UNITED STATES DISTRICT COURT FOR THE SOUTHERN DISTRICT OF NEW YORK
June 12, 1972
REPUBLIC TECHNOLOGY FUND, INC., etc., Plaintiff,
The LIONEL CORPORATION, Defendant. The NEW ENGLAND INDUSTRIES, INC., etc., Plaintiff, v. The LIONEL CORPORATION, Defendant
Bonsal, District Judge.
The opinion of the court was delivered by: BONSAL
Bonsal, District Judge.
These two actions, which were tried together by the court without a jury, arise out of the merger of Hathaway Instruments, Inc., into The Lionel Corporation, which merger became effective on November 6, 1961. Plaintiff in 66 Civ. 1523, Republic Technology Fund, Inc. ("Republic"), was incorporated under the laws of Delaware and has its principal place of business in California. Plaintiff in 66 Civ. 1992, The New England Industries, Inc. ("NEI"), was incorporated under the laws of Connecticut and has its principal place of business in New York. Both plaintiffs are investment funds. The defendant in both actions, The Lionel Corporation ("Lionel"),
was incorporated under the laws of New York and has its principal place of business in New Jersey. Plaintiffs are former shareholders of Hathaway, and as a result of the merger of Hathaway into Lionel, received shares of Lionel convertible preferred stock in exchange for their shares of unregistered Hathaway common stock.
The gravamen of plaintiffs' complaints is that Lionel's unaudited Financial Statements for the six-month period ending June 30, 1961, contained in the Hathaway proxy statement on which they relied in exchanging their shares, were materially false and misleading in that they understated Lionel's losses for this period. Plaintiffs sue under Section 17 of the Securities Act of 1933, 15 U.S.C. § 77q, Section 10(b) of the Securities Exchange Act of 1934, 15 U.S.C. § 78j(b) and Rule 10b-5 promulgated thereunder, and Section 14 (15 U.S.C. § 78n) and Rule 14a-9 promulgated thereunder. Jurisdiction is based on Section 22(a) of the Securities Act of 1933, 15 U.S.C. § 77v, and Section 27 of the Securities Exchange Act of 1934, 15 U.S.C. § 78aa.
By way of pendent jurisdiction in both actions and diversity of citizenship in the Republic action, plaintiffs allege that Lionel breached its contractual obligation to register under the Securities Act of 1933 the shares of Lionel preferred stock which they received in exchange for their unregistered shares of Hathaway common stock.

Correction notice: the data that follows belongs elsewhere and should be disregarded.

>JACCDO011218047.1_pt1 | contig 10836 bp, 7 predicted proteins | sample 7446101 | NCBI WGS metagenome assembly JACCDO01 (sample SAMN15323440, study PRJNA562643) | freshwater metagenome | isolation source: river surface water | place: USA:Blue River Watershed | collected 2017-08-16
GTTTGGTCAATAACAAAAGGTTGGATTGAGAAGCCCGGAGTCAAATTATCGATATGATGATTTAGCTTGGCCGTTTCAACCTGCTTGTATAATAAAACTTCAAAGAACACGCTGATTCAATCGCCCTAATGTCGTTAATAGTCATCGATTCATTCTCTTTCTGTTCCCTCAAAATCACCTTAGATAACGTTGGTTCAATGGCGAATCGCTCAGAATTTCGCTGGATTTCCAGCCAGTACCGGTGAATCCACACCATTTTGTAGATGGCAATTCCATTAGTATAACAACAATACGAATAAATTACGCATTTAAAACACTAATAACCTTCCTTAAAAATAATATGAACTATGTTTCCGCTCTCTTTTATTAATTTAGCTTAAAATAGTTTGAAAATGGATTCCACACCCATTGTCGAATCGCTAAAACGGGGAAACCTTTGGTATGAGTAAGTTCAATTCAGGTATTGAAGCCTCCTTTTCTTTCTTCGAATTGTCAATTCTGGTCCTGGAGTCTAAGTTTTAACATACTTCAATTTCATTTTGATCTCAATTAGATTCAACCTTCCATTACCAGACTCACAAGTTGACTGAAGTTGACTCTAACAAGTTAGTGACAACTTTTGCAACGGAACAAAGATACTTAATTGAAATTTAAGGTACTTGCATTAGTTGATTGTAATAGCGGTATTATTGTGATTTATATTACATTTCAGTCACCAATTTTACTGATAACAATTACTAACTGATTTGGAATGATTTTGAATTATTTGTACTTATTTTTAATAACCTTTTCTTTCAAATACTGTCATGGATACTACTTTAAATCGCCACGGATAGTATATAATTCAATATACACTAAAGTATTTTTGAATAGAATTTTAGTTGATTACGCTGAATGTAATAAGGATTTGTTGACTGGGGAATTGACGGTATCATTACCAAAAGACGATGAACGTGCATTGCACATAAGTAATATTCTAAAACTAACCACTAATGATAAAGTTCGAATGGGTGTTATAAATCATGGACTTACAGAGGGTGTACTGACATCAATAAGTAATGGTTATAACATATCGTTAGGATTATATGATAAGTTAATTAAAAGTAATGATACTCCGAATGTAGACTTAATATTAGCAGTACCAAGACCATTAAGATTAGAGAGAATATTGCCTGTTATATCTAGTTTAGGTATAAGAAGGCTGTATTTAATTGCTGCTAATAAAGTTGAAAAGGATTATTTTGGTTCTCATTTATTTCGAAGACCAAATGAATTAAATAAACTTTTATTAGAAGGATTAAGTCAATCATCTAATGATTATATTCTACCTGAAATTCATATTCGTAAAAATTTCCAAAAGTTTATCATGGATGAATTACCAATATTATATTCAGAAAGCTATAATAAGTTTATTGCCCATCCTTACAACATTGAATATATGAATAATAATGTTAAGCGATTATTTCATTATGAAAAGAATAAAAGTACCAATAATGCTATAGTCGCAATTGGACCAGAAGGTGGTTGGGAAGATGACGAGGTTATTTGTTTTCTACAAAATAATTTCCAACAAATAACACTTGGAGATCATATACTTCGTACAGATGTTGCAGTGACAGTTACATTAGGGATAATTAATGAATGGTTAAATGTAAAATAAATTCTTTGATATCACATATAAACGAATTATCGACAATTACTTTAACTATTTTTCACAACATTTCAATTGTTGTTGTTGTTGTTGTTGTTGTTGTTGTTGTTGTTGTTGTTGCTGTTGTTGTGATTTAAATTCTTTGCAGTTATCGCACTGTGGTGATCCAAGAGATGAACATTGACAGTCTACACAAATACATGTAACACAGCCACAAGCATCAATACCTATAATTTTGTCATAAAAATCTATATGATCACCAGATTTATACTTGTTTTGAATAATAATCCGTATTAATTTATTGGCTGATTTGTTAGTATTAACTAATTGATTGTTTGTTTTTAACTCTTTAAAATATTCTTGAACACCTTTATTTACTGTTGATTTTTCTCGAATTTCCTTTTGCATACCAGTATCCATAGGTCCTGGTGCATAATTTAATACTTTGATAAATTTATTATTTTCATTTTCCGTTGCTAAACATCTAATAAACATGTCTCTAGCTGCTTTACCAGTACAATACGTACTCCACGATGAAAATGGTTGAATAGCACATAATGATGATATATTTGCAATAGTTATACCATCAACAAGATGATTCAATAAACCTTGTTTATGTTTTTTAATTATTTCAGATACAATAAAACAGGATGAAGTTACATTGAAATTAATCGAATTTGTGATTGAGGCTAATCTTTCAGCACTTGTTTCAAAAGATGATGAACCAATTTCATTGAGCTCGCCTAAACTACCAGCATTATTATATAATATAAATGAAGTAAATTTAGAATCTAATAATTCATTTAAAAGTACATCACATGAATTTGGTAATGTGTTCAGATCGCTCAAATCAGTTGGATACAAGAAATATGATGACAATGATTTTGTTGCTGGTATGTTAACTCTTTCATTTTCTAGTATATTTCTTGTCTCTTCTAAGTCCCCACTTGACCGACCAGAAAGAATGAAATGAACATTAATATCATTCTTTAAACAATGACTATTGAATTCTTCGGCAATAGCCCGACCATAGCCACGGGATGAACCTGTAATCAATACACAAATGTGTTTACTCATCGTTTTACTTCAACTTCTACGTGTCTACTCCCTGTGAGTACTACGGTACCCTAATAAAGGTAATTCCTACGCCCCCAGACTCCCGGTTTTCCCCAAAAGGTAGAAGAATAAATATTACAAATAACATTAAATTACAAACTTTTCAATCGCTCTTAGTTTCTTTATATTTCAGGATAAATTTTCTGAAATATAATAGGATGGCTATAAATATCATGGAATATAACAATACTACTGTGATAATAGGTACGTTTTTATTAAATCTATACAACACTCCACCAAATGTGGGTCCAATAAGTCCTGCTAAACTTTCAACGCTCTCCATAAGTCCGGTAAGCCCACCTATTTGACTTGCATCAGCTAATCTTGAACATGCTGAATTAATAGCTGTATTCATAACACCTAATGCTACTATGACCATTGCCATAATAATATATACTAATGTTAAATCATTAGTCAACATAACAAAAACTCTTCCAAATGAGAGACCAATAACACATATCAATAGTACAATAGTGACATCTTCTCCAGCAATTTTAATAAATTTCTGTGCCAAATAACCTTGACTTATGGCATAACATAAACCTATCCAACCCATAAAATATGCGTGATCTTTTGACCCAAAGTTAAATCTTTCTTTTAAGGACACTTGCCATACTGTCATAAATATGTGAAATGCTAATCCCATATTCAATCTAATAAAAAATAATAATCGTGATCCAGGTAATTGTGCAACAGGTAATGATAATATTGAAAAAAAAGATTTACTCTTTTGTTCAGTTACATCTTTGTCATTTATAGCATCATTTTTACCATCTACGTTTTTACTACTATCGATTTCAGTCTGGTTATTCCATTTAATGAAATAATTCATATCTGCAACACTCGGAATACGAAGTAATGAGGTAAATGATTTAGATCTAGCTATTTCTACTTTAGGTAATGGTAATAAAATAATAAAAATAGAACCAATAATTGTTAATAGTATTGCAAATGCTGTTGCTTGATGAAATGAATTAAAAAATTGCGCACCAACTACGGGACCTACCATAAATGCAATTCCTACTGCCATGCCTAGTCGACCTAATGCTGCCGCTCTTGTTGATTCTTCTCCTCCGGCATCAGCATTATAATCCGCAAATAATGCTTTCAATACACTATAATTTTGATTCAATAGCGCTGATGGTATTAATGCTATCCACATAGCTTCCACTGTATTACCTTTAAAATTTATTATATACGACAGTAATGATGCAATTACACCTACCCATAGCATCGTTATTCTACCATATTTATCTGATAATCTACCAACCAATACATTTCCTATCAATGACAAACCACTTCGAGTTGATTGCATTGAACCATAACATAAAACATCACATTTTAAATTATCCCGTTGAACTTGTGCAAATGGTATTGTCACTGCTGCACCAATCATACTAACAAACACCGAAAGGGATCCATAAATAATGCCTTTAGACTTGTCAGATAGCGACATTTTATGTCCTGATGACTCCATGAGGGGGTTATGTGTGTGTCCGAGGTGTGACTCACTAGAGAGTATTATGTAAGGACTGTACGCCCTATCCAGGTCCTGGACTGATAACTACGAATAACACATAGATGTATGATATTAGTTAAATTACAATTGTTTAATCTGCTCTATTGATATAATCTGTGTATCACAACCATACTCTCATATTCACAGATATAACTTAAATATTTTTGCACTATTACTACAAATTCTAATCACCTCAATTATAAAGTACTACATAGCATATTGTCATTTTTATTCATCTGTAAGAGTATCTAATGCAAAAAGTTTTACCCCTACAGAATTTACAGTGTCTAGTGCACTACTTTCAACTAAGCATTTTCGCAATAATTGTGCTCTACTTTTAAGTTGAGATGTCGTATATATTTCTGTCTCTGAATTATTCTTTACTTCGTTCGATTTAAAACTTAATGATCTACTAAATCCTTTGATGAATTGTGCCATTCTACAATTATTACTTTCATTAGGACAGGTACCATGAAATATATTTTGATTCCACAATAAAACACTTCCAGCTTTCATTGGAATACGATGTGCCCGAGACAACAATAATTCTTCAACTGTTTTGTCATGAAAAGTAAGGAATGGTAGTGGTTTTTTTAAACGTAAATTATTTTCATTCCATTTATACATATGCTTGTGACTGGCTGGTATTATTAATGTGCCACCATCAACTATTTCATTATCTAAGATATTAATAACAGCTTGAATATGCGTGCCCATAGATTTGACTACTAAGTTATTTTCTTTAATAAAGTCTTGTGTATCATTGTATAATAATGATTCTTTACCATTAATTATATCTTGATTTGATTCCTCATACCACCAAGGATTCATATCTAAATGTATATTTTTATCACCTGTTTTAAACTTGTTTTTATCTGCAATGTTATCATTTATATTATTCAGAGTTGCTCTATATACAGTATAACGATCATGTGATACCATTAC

On July 8, 1960, Republic purchased 25,000 shares of the unregistered Hathaway common stock, and on March 15, 1961 purchased 25,000 additional shares. On March 15, 1961, NEI purchased 15,000 shares of unregistered Hathaway common stock.
In June of 1961, Lionel and Hathaway entered into merger negotiations culminating in a merger agreement. The merger became effective on November 6, 1961.
The Agreement of Merger, which was attached to the Hathaway proxy statement as Exhibit A, provided for the "conversion" of the 1,022,727 shares of Hathaway common stock into Lionel 3 3/4 non-cumulative convertible preferred stock at the rate of one share of Lionel preferred for each three shares of Hathaway common. In accordance with the Agreement of Merger, Republic exchanged 50,000 shares of Hathaway common for 16,667 of Lionel preferred, and NEI exchanged 15,000 shares of Hathaway common for 5,000 shares of Lionel preferred.
The Hathaway proxy statement included Financial Statements for both companies as well as pro forma Financial Statements for the merged company. Lionel's Financial Statements included audited financial figures for the five-year period ending December 31, 1960, and unaudited financial figures for the six-month periods ending June 30, 1960, and June 30, 1961. Lionel's unaudited Consolidated Statement of Income for the six-month period ending June 30, 1961, showed a net loss of $107,996 ($.18 per share) as compared with a profit of $655,011 ($.48 per share) for the corresponding period in 1960. The pro forma net income statement for the merged company for the six-month period ending June 30, 1961, showed a net income of $245,311 ($.08 per share).
The loss shown by Lionel for this period was the beginning of a long period of financial adversity. Lionel showed a loss for the year 1961 of $2,532,277; for the year 1962, of $4,871,209; and for the year 1963, of $6,537,525. For the year 1960, Lionel showed a net income of $862,897.
An action was instituted on April 2, 1963, in the New York Supreme Court, which included the plaintiffs and which was a purported class action seeking substantially the same relief here sought. The New York action was dismissed on May 11, 1966, for lack of prosecution. The instant actions were instituted as purported class actions on May 25, 1966 (Republic) and July 6, 1966 (NEI). On November 7, 1966, Judge Weinfeld denied plaintiffs class action status without prejudice. At trial, plaintiffs made no attempt to have the case treated as a class action.